I guess that’s it… Oh, wait, did I mention the Pixel C got 25% cheaper!>?!!1 Yeah, I saved the best part for last. I was too busy being productive to mention it earlier. Out of the kindness of its heart, Google has decided to offer developers a 25% discount on the Pixel C. That amounts to $125 off the 32GB version and $150 off the 64-gigger. Said another way, you can buy a Pixel C and get the not-really-optional keyboard for free. What? You’re not a developer? It doesn’t appear to matter, as Google is letting anyone punch their email address into pixel.google.com/developer-discount with the promise of a discount code delivered “within a few days.” For the heck of it, I signed up and got my code in a matter of minutes. I am not a developer. Nor am I in the market for another Pixel C, but it wouldn’t surprise me if this is just a somewhat silent discount on a product that too-few people bought at launch.
Which brings us to the critical question: Why, oh why, did Google bother to launch the Pixel C before it’s productivity potential could be fully realized? The Pixel C was very obviously rushed to market with software that was feature-incomplete and extremely buggy. Early reviews blasted the C for it’s software derps and keyboard connectivity issues. They also laughed it out of the room for claiming to be a productivity device without the (real or imagined) Holy Grail of productivity features, the mystical multi-window support. Was Google desperate to put the C on sale in time for the holiday shopping season? If so, that was a dumb call. If more than 10,000 Pixel Cs saw the light of day before Christmas, I’ll eat my mousepad. And, who in their right mind would buy it after reading any of the initial reviews? I am not in my right mind, so I, of course, am exempt from the question.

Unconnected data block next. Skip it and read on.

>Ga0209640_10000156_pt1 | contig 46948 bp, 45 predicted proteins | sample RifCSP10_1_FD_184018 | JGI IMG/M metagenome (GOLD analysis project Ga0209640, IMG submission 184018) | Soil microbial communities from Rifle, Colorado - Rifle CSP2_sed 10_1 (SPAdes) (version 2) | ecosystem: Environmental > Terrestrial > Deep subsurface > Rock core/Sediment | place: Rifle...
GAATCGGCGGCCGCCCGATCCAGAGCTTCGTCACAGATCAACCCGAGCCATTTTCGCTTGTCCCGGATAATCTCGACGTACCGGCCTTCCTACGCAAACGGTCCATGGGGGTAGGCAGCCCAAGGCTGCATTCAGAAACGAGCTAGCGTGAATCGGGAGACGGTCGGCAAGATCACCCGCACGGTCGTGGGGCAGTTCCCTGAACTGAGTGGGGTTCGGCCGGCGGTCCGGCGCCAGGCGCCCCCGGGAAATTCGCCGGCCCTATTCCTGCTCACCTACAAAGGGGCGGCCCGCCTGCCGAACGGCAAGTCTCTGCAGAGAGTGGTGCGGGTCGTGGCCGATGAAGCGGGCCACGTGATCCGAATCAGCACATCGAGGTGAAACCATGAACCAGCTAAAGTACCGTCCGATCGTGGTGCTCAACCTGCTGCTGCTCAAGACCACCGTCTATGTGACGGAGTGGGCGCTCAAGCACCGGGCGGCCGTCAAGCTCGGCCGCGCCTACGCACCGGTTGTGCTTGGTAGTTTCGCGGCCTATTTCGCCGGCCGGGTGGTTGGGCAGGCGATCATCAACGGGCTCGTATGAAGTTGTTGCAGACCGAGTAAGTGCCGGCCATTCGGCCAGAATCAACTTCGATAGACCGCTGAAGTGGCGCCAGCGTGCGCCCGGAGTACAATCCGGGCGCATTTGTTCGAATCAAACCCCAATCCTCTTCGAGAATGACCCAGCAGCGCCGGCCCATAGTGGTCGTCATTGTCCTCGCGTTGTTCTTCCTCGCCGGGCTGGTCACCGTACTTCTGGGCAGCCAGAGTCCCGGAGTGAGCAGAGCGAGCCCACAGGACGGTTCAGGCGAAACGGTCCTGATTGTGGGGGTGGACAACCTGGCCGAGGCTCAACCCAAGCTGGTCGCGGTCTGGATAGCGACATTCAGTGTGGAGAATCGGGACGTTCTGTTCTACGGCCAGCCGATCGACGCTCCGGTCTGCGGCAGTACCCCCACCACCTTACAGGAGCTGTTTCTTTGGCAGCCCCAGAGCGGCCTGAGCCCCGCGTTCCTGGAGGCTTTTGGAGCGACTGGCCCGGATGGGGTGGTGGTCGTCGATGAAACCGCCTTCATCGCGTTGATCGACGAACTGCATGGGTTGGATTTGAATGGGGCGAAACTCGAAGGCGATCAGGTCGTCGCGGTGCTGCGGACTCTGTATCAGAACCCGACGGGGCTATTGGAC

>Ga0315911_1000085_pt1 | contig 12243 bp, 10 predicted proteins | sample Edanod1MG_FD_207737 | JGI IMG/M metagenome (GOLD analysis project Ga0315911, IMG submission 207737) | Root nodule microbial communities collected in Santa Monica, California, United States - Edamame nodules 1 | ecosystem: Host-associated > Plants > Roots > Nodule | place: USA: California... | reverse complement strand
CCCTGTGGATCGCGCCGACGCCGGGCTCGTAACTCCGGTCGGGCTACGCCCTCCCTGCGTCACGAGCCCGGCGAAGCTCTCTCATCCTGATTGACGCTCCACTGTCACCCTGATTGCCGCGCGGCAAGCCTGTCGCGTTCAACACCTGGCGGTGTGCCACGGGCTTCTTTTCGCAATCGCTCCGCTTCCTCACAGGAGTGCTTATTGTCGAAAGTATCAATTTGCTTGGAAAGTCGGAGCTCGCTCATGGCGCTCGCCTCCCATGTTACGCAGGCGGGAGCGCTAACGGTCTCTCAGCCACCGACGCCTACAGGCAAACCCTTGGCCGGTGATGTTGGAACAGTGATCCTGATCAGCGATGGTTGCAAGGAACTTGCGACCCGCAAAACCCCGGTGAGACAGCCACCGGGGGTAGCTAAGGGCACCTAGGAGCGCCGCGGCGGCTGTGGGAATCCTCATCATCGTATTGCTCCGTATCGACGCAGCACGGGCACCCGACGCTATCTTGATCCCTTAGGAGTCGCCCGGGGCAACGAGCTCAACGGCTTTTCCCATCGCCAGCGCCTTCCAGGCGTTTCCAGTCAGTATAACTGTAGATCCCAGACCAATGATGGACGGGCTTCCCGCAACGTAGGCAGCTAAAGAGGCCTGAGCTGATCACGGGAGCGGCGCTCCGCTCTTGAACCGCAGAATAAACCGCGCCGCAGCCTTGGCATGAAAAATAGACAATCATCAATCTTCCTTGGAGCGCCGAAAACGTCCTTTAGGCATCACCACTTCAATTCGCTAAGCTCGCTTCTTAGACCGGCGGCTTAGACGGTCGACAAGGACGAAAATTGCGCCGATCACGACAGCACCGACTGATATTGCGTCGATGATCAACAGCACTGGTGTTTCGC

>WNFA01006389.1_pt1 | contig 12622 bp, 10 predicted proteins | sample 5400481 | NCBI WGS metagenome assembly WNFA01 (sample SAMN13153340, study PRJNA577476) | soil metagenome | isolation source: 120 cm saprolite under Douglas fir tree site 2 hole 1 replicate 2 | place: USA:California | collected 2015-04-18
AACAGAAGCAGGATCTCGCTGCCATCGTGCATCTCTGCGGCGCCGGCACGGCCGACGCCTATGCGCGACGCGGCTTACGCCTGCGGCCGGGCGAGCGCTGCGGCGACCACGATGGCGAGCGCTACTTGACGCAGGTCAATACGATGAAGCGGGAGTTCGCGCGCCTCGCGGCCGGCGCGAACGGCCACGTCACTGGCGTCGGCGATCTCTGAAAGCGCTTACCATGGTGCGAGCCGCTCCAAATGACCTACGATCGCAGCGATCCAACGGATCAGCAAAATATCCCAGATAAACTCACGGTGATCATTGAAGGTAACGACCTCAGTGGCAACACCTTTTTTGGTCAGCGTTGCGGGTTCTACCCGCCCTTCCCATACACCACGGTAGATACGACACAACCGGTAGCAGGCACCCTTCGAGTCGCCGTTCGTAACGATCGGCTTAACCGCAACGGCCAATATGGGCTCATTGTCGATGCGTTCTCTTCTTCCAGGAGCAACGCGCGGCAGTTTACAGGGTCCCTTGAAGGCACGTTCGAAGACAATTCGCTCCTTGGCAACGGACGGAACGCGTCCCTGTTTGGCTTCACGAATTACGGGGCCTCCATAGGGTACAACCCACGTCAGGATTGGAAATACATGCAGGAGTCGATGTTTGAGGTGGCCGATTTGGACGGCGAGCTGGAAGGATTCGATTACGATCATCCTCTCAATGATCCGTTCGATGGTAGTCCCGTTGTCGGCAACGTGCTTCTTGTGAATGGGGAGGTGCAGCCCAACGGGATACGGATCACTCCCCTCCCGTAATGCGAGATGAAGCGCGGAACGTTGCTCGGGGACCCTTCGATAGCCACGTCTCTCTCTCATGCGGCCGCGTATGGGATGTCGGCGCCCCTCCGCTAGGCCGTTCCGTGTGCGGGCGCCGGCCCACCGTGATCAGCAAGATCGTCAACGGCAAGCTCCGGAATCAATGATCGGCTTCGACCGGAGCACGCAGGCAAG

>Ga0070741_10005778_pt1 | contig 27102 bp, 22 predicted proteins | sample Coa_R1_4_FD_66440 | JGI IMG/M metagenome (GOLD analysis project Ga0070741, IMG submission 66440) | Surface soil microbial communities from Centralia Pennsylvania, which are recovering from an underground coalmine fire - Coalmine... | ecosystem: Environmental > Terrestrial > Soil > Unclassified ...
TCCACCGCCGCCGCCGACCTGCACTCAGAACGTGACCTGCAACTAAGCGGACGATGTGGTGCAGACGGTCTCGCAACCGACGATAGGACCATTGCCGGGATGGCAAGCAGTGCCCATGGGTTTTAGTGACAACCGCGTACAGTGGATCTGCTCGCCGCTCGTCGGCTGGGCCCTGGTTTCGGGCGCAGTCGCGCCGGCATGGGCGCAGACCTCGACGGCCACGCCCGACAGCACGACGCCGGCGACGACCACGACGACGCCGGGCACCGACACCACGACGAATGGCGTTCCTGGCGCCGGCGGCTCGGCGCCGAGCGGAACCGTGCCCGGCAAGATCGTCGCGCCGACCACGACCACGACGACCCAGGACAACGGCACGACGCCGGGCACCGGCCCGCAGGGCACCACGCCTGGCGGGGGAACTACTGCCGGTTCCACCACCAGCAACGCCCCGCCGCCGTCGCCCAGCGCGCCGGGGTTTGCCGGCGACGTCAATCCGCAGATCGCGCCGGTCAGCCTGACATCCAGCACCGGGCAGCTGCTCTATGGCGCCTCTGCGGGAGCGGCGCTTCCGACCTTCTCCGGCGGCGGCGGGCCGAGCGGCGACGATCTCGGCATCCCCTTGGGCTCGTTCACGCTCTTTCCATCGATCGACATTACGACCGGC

Had the Pixel C been announced in tandem with the new productivity features in Android N, that would have been something to blog home about. The damage has been done, however, and I don’t think v1.0 of the Pixel C will ever be able to recover in the marketplace. That’s fine by me, but with a new, lower price point and software that finally deserves to run on hardware this good… Let’s just say if you’ve made it to the end of this article, you and the Pixel C were probably made for each other. I doubt you’ll be disappointed. The future for the Pixel C is now, and the future is bright.
The Pixel C Challenge, Day 11: We Interrupt This Program To Bring You Android N - Chrome Story
Wednesday, March 09, 2016
Tuesday, March 08, 2016
“We are determined to push the competitive edge in premium storage line-ups – OEM NVMe SSDs, external SSDs, and UFS – by moving aggressively to enhance performance and capacity in all three markets.” said Joo Sun Choi, executive vice president, Memory Sales and Marketing, Samsung told, according to International Business Times.
So… lots of memory and lots of storage. And 6GB really is an INSANE amount of memory for a smartphone, even by Samsung’s and Android’s usual standards. And this got me thinking - perhaps Samsung is cooking up something a little bit different for this year’s Galaxy Note release.
This is very much speculation, however, so please do not take this is fact; it’s merely a set of musings on my part about something that could, potentially, be very cool if (BIG if) two separate rumours turn out to be true".
Monday, March 07, 2016
Apple users, beware: First live ransomware targeting Macs found 'in the wild' - CNET